The United States has secretly removed all of its nuclear weapons from the United Kingdom, ending a 54-year atomic presence in the nation, the Federation of American Scientists reported today (see GSN, June 19).
The departure of the 110 B-61 gravity bombs from the Royal Air Force base at Lakenheath means that 150-240 B-61 warheads remain in Europe, down from the 480 authorized by U.S. President Bill Clinton in 2000. In 2004, President George W. Bush ordered the withdrawal of U.S. weapons from an air base in Germany and may have approved the British removal at the same time, according to FAS analyst Hans Kristensen (see GSN, July 10, 2007).
Kristensen questioned why the transfer was made covertly and still has not been officially announced. He confirmed the removal with several sources who required anonymity.
"By keeping the withdrawals secret, NATO and the United States have missed huge opportunities to engage Russia directly and positively about reductions to their nonstrategic nuclear weapons, and to improve their own nuclear image in the world in general," he said (Federation of American Scientists release, June 26).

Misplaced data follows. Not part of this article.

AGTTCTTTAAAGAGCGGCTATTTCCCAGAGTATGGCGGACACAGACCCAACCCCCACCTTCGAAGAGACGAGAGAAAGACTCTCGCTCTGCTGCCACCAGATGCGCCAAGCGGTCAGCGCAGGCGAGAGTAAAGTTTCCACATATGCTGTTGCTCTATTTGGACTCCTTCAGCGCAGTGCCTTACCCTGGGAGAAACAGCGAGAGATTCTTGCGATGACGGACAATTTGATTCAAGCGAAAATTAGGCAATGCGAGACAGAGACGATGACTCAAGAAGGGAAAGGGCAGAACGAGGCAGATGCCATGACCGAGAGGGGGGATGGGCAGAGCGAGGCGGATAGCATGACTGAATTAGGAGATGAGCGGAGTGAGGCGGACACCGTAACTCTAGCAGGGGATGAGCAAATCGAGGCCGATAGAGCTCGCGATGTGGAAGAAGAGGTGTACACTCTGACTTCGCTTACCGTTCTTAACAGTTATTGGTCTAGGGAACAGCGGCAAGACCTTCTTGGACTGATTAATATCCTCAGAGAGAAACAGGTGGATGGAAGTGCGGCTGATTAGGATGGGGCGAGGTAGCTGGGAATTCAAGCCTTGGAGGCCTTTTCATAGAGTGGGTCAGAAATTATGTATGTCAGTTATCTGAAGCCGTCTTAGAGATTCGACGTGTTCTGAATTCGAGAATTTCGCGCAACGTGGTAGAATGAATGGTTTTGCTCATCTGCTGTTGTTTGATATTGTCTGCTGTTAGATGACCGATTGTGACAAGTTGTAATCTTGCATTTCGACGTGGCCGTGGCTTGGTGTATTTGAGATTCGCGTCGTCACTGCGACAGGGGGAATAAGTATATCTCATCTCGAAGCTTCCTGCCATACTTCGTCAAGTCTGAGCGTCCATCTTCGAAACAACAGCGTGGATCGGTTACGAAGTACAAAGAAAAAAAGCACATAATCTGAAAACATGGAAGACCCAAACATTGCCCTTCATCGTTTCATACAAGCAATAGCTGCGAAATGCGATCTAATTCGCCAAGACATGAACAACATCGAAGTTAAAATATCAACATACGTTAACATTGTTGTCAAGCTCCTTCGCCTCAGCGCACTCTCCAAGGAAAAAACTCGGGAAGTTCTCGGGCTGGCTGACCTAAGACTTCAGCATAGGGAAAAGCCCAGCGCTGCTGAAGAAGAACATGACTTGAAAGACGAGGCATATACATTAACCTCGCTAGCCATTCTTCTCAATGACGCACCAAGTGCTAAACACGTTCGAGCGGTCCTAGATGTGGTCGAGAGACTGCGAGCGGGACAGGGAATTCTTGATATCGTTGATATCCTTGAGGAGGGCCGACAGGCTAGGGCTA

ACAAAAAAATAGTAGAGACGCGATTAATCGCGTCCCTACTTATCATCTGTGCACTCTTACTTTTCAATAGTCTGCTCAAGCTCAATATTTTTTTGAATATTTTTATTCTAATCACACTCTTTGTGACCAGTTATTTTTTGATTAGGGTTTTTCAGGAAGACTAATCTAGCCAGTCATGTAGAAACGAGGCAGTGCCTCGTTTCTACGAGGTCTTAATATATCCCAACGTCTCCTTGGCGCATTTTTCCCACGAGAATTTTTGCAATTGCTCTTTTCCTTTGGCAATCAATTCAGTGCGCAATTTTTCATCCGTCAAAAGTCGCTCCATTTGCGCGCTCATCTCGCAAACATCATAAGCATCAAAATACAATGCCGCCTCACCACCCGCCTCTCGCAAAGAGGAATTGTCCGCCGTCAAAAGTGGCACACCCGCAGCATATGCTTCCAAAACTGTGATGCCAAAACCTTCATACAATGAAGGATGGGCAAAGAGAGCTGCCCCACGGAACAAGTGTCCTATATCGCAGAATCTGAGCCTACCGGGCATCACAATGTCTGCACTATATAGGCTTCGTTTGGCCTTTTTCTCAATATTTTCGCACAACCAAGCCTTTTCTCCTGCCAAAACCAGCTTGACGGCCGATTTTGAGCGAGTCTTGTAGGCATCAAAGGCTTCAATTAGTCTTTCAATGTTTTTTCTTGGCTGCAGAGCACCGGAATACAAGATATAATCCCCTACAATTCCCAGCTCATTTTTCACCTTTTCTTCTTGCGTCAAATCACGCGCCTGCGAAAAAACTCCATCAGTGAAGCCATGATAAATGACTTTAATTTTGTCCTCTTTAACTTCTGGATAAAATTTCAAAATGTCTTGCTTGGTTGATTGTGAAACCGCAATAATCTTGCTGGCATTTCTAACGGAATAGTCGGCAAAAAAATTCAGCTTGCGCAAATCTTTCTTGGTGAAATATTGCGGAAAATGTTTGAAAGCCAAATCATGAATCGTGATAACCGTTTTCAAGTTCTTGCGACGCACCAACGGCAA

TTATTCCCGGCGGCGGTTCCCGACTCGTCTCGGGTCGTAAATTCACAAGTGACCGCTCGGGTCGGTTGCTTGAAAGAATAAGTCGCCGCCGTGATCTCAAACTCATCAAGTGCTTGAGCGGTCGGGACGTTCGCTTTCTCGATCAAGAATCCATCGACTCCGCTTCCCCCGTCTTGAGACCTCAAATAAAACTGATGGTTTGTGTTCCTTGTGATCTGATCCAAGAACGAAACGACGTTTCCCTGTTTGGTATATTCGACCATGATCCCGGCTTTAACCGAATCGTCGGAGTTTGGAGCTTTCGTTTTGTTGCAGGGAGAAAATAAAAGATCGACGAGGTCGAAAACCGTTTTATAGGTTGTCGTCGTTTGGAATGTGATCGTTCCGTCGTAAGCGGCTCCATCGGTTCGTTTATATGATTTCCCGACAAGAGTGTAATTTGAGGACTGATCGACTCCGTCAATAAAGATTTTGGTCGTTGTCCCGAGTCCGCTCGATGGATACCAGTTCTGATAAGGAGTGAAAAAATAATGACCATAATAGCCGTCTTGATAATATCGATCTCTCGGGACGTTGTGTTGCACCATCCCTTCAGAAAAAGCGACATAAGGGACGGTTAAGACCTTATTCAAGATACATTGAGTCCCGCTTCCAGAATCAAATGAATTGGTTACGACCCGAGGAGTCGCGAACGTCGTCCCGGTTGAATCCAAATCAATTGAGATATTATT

"This is a win-win situation for NATO and disarmament, and for rapprochement with Russia," Paul Ingram, head of the British American Security Information Council, said last night. "NATO's future and the transatlantic alliance is tied up with operations in Afghanistan far more than with aging freefall bombs that have no military relevance."
"The nuclear weapons themselves don't serve any military purpose," added Greg Mello, head of the nuclear watchdog Los Alamos Study Group. "They are mostly about cementing a political bond that ties Europe interests to U.S. interests" (Julian Borger, London Guardian, June 26).